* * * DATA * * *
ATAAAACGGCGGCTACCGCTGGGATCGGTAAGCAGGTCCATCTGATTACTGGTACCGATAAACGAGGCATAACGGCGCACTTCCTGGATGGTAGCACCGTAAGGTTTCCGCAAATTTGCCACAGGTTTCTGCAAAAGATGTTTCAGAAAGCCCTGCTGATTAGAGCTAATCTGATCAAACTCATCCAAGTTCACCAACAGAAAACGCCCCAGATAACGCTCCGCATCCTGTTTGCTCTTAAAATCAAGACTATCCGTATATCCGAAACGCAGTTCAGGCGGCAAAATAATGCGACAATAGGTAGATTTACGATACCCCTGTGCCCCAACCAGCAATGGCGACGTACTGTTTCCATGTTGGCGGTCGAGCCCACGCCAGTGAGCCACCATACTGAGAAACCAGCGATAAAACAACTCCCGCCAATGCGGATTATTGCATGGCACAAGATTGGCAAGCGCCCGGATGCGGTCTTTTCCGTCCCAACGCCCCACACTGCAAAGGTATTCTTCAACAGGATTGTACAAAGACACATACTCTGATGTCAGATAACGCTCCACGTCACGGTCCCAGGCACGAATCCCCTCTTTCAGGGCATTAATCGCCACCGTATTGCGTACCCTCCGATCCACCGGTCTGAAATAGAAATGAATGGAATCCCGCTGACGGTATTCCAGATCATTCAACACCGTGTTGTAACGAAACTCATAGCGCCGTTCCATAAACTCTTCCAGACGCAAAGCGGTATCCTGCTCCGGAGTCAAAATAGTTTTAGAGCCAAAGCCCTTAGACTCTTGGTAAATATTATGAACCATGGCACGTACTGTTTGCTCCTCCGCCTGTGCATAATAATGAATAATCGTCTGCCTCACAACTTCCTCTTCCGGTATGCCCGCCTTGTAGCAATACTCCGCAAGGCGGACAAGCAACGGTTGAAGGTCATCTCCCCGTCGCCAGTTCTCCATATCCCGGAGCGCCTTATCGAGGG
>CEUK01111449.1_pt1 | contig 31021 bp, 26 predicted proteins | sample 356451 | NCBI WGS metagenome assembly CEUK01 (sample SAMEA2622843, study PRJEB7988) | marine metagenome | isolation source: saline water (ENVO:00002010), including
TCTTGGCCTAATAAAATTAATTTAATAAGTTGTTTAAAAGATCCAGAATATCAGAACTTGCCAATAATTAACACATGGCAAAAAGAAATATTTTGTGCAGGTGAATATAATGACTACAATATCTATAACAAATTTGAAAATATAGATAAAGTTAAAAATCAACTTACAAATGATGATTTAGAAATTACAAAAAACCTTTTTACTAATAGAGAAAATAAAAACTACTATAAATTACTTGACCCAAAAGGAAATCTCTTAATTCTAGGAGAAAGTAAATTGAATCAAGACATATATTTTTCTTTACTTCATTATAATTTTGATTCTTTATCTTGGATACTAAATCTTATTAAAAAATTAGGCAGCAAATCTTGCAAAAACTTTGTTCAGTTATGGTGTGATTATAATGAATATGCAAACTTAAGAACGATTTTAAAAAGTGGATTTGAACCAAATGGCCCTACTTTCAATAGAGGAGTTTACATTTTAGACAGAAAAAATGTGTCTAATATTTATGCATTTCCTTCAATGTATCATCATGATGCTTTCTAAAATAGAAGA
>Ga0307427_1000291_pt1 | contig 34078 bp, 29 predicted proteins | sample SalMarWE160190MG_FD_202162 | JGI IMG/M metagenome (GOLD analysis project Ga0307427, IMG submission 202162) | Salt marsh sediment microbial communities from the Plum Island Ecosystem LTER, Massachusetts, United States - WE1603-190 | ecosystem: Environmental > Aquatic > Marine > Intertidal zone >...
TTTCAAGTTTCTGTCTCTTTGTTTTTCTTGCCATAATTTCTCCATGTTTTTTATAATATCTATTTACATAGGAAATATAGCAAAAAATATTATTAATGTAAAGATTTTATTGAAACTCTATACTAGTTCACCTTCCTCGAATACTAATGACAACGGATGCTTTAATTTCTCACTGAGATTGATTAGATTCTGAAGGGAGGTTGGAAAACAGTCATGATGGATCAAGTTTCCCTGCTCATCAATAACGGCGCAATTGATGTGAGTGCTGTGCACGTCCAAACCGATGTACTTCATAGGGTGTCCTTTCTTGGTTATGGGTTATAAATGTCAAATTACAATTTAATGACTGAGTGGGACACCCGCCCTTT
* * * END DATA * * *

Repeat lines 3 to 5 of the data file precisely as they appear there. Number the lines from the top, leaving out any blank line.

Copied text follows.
TCTTGGCCTAATAAAATTAATTTAATAAGTTGTTTAAAAGATCCAGAATATCAGAACTTGCCAATAATTAACACATGGCAAAAAGAAATATTTTGTGCAGGTGAATATAATGACTACAATATCTATAACAAATTTGAAAATATAGATAAAGTTAAAAATCAACTTACAAATGATGATTTAGAAATTACAAAAAACCTTTTTACTAATAGAGAAAATAAAAACTACTATAAATTACTTGACCCAAAAGGAAATCTCTTAATTCTAGGAGAAAGTAAATTGAATCAAGACATATATTTTTCTTTACTTCATTATAATTTTGATTCTTTATCTTGGATACTAAATCTTATTAAAAAATTAGGCAGCAAATCTTGCAAAAACTTTGTTCAGTTATGGTGTGATTATAATGAATATGCAAACTTAAGAACGATTTTAAAAAGTGGATTTGAACCAAATGGCCCTACTTTCAATAGAGGAGTTTACATTTTAGACAGAAAAAATGTGTCTAATATTTATGCATTTCCTTCAATGTATCATCATGATGCTTTCTAAAATAGAAGA
>Ga0307427_1000291_pt1 | contig 34078 bp, 29 predicted proteins | sample SalMarWE160190MG_FD_202162 | JGI IMG/M metagenome (GOLD analysis project Ga0307427, IMG submission 202162) | Salt marsh sediment microbial communities from the Plum Island Ecosystem LTER, Massachusetts, United States - WE1603-190 | ecosystem: Environmental > Aquatic > Marine > Intertidal zone >...
TTTCAAGTTTCTGTCTCTTTGTTTTTCTTGCCATAATTTCTCCATGTTTTTTATAATATCTATTTACATAGGAAATATAGCAAAAAATATTATTAATGTAAAGATTTTATTGAAACTCTATACTAGTTCACCTTCCTCGAATACTAATGACAACGGATGCTTTAATTTCTCACTGAGATTGATTAGATTCTGAAGGGAGGTTGGAAAACAGTCATGATGGATCAAGTTTCCCTGCTCATCAATAACGGCGCAATTGATGTGAGTGCTGTGCACGTCCAAACCGATGTACTTCATAGGGTGTCCTTTCTTGGTTATGGGTTATAAATGTCAAATTACAATTTAATGACTGAGTGGGACACCCGCCCTTT